Having now read and reviewed a whole selection of books published by Magnificat, I have finally discovered the point of them – to show that the profound mysteries of the Christian faith are best explained within a framework of beauty: examples of great art and poetry that have been born throughout the last 2,000 years as a Christian artist’s response to the sheer wonder of the Faith.

The three volumes surveyed here illustrate this even more than their predecessors. A reader alert both to visual art and to the music of words will find their understanding of theology immeasurably (if subliminally) enhanced.

The first in this series is The Splendors of the Creed by Fr Joseph Lienhard SJ and Fr Frederic Curnier-Laroche (Magnificat, 126pp, £19). The authors are at pains to show that what might seem a dry formulary, the Nicene Creed, recited unthinkingly every Sunday at Mass, is actually an extraordinary statement. I have recently had some inkling of this. Reading Fr André Ravier SJ’s thoroughly researched biography, St Bruno, the Carthusian, I was very moved to learn that on his deathbed, knowing he was about “to go the way of all flesh”, St Bruno simply recited his own heartfelt profession of faith.

This book demonstrates why the last things on St Bruno’s mind before death were the eternal truths for which he had lived, sacrificed and suffered. It shows us how this brilliantly clear formula of faith was developed and wrought during the early Christian centuries: why the historical person of Pontius Pilate was included, the introduction of Filioque, “the most contentious word in the Creed”, and much more. My favourite painting, among the visual feast of those offered, is Piero della Francesca’s The Madonna of Mercy – Our Lady, with her arms open to embrace the whole of fallen humanity, as the personification of Holy Mother Church.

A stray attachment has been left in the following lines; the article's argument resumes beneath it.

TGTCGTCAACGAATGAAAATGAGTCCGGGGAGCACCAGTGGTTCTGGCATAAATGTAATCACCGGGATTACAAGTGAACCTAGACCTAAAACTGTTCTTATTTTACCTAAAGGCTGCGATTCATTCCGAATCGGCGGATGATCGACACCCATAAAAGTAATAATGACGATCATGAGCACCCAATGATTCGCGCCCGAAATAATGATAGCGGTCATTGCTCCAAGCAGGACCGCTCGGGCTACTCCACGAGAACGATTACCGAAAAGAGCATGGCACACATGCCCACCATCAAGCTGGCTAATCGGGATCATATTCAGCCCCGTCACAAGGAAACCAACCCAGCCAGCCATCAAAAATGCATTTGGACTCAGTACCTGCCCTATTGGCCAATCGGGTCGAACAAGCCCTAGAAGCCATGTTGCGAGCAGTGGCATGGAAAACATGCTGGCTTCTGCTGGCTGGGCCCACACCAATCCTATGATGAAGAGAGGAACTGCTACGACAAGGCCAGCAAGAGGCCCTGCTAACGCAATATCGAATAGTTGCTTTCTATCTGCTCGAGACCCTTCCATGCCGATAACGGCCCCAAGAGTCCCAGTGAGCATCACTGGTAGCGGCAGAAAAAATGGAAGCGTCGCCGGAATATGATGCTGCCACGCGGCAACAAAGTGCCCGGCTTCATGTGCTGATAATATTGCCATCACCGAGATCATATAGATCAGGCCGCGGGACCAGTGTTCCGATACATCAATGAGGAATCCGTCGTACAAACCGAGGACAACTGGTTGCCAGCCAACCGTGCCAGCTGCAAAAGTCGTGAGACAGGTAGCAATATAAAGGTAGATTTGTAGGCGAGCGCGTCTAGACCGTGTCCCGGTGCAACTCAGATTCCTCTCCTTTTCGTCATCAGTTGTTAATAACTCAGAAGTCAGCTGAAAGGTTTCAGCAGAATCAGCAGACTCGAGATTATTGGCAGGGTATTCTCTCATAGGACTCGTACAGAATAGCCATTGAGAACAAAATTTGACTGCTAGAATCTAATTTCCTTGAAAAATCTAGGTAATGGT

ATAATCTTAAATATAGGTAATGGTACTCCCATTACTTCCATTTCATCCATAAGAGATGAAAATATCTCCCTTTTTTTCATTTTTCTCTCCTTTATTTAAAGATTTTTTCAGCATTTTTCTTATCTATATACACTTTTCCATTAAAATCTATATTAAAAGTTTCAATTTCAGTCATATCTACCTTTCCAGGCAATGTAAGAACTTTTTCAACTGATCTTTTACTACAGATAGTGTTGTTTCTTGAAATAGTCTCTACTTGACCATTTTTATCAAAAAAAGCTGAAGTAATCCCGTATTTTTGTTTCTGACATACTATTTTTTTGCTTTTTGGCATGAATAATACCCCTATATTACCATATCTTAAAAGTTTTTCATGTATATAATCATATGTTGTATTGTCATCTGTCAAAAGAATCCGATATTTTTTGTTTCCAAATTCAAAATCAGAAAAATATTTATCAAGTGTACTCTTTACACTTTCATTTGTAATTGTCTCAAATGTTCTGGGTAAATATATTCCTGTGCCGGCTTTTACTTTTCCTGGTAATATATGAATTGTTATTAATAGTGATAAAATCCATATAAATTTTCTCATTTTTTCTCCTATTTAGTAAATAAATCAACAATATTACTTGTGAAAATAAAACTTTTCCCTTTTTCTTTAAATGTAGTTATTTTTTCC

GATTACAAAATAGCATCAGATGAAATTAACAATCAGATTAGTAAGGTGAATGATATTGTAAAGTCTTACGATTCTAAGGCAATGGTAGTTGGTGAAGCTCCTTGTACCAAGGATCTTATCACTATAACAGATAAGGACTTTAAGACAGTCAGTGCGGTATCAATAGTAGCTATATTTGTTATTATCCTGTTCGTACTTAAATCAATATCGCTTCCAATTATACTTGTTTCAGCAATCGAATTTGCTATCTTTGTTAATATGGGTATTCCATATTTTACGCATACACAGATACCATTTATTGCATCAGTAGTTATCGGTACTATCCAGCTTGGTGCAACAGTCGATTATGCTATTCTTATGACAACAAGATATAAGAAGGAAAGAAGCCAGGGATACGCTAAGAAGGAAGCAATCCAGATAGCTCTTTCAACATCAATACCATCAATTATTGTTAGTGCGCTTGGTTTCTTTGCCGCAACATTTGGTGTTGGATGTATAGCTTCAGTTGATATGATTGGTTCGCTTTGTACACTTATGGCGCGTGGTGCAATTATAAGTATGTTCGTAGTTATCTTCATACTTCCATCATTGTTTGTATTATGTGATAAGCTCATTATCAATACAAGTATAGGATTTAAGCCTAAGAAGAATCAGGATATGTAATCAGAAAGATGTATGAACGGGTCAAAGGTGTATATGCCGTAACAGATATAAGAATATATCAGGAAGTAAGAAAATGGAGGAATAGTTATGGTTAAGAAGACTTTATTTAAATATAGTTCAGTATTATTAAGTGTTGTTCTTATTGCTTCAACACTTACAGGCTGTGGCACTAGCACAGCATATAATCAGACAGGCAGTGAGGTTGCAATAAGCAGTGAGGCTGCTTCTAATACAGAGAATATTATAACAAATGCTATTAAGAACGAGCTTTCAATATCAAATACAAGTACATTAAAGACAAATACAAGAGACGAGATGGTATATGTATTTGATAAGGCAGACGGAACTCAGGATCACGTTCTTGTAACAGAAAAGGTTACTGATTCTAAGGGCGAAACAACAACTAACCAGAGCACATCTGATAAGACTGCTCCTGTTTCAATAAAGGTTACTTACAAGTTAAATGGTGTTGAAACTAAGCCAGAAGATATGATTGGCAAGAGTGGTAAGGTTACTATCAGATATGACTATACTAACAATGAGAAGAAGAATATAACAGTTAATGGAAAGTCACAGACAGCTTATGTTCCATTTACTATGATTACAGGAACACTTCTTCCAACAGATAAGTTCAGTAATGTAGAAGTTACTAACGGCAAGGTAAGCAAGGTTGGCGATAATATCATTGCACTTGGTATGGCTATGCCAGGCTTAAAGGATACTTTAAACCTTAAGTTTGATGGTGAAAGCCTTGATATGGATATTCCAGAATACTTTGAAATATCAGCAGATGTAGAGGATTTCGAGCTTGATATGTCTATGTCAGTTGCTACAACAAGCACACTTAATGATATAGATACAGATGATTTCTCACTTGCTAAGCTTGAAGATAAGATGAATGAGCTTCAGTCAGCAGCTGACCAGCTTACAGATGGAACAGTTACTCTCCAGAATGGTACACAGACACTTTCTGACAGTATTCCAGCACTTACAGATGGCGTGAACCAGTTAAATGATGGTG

The Splendors of the Rosary by Pierre-Marie Dumont (Magnificat, 110pp, £18) reminds the reader of why, in common with many other saints, St John Paul II’s favourite prayer outside the Mass was the rosary. So much so that in his apostolic letter of 2002, Rosarium Virginis Mariae, he had the inspired pastoral wisdom to include five new mysteries, the so-called “Luminous Mysteries”. Those who cling to tradition have sometimes deplored this addition. In fact, it remains a wonderful example of the development of Christian piety and practice (though not doctrine).

As Fr Dumont explains, the late pope “wished to accentuate the Christological character of the rosary” and, as John Paul II himself wrote, he intended the addition “to give [the rosary] fresh life and to enkindle renewed interest in the rosary’s place within Christian spirituality”.

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